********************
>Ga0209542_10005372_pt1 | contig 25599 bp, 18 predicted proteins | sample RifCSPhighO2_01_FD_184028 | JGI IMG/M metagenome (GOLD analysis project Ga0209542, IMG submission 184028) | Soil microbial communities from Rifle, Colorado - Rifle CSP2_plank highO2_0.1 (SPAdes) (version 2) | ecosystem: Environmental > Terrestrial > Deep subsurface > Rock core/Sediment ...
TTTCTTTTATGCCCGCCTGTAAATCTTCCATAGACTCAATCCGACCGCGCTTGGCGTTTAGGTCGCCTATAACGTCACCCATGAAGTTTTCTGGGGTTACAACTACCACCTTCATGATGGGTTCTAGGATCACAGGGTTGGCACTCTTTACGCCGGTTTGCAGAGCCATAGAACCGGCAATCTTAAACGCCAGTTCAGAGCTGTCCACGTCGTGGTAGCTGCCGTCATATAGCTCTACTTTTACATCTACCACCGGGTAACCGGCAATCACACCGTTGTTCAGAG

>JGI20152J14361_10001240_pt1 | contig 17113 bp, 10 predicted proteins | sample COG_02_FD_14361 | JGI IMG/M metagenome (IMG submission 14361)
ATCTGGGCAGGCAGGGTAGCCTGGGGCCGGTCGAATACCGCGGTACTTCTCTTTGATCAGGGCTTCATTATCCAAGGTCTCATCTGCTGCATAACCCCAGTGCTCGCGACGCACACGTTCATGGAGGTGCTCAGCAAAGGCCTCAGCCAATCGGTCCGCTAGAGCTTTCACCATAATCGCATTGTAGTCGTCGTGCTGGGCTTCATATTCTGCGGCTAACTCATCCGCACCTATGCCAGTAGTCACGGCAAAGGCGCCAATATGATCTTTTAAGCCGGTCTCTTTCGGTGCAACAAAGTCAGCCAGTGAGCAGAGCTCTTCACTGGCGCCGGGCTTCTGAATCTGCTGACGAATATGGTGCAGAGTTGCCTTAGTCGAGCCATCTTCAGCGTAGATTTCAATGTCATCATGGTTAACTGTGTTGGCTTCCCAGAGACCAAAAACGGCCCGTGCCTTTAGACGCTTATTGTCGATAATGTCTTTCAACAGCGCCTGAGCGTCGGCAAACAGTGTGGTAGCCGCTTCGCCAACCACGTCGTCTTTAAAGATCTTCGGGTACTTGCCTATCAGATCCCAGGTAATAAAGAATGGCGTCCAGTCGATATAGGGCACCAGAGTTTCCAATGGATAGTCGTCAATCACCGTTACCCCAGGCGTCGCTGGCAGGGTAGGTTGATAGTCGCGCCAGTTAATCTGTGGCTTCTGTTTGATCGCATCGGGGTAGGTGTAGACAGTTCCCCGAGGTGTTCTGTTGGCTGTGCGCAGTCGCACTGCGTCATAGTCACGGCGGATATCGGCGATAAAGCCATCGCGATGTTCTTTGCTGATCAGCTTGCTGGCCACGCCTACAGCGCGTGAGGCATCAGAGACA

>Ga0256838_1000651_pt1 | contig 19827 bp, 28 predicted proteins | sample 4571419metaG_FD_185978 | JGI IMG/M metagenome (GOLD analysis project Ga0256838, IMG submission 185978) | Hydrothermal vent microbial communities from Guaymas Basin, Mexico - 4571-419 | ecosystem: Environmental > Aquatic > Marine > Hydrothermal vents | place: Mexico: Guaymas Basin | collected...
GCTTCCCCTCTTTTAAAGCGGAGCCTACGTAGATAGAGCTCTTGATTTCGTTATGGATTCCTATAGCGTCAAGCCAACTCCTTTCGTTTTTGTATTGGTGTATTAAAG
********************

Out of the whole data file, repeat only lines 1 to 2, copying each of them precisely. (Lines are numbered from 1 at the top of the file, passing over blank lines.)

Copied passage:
>Ga0209542_10005372_pt1 | contig 25599 bp, 18 predicted proteins | sample RifCSPhighO2_01_FD_184028 | JGI IMG/M metagenome (GOLD analysis project Ga0209542, IMG submission 184028) | Soil microbial communities from Rifle, Colorado - Rifle CSP2_plank highO2_0.1 (SPAdes) (version 2) | ecosystem: Environmental > Terrestrial > Deep subsurface > Rock core/Sediment ...
TTTCTTTTATGCCCGCCTGTAAATCTTCCATAGACTCAATCCGACCGCGCTTGGCGTTTAGGTCGCCTATAACGTCACCCATGAAGTTTTCTGGGGTTACAACTACCACCTTCATGATGGGTTCTAGGATCACAGGGTTGGCACTCTTTACGCCGGTTTGCAGAGCCATAGAACCGGCAATCTTAAACGCCAGTTCAGAGCTGTCCACGTCGTGGTAGCTGCCGTCATATAGCTCTACTTTTACATCTACCACCGGGTAACCGGCAATCACACCGTTGTTCAGAG